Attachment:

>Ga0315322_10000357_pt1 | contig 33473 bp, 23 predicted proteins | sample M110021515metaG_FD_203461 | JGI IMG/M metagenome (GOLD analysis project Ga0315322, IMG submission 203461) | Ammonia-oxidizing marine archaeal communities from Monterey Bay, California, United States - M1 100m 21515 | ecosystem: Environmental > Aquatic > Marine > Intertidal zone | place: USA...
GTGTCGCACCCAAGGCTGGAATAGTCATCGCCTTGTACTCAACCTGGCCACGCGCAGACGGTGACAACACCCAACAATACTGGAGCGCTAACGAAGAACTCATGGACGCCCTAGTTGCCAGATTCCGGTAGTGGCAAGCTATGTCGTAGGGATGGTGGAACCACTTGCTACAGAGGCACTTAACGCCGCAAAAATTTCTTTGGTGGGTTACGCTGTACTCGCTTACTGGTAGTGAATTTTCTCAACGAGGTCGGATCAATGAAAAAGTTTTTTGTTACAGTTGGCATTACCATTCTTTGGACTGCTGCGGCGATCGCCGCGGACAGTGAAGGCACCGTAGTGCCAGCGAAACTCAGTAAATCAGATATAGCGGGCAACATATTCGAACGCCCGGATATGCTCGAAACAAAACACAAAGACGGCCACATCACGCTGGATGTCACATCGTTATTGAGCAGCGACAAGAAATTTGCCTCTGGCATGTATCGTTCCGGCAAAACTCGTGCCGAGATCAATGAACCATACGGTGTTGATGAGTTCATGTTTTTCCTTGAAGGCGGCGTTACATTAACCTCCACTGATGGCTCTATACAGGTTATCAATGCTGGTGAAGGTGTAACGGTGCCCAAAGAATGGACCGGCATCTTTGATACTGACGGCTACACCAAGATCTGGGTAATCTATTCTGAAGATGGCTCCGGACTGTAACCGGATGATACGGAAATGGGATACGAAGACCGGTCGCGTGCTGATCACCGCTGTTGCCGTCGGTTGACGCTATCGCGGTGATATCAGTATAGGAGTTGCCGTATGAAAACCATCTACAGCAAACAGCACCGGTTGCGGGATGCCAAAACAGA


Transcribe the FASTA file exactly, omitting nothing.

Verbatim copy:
>Ga0315322_10000357_pt1 | contig 33473 bp, 23 predicted proteins | sample M110021515metaG_FD_203461 | JGI IMG/M metagenome (GOLD analysis project Ga0315322, IMG submission 203461) | Ammonia-oxidizing marine archaeal communities from Monterey Bay, California, United States - M1 100m 21515 | ecosystem: Environmental > Aquatic > Marine > Intertidal zone | place: USA...
GTGTCGCACCCAAGGCTGGAATAGTCATCGCCTTGTACTCAACCTGGCCACGCGCAGACGGTGACAACACCCAACAATACTGGAGCGCTAACGAAGAACTCATGGACGCCCTAGTTGCCAGATTCCGGTAGTGGCAAGCTATGTCGTAGGGATGGTGGAACCACTTGCTACAGAGGCACTTAACGCCGCAAAAATTTCTTTGGTGGGTTACGCTGTACTCGCTTACTGGTAGTGAATTTTCTCAACGAGGTCGGATCAATGAAAAAGTTTTTTGTTACAGTTGGCATTACCATTCTTTGGACTGCTGCGGCGATCGCCGCGGACAGTGAAGGCACCGTAGTGCCAGCGAAACTCAGTAAATCAGATATAGCGGGCAACATATTCGAACGCCCGGATATGCTCGAAACAAAACACAAAGACGGCCACATCACGCTGGATGTCACATCGTTATTGAGCAGCGACAAGAAATTTGCCTCTGGCATGTATCGTTCCGGCAAAACTCGTGCCGAGATCAATGAACCATACGGTGTTGATGAGTTCATGTTTTTCCTTGAAGGCGGCGTTACATTAACCTCCACTGATGGCTCTATACAGGTTATCAATGCTGGTGAAGGTGTAACGGTGCCCAAAGAATGGACCGGCATCTTTGATACTGACGGCTACACCAAGATCTGGGTAATCTATTCTGAAGATGGCTCCGGACTGTAACCGGATGATACGGAAATGGGATACGAAGACCGGTCGCGTGCTGATCACCGCTGTTGCCGTCGGTTGACGCTATCGCGGTGATATCAGTATAGGAGTTGCCGTATGAAAACCATCTACAGCAAACAGCACCGGTTGCGGGATGCCAAAACAGA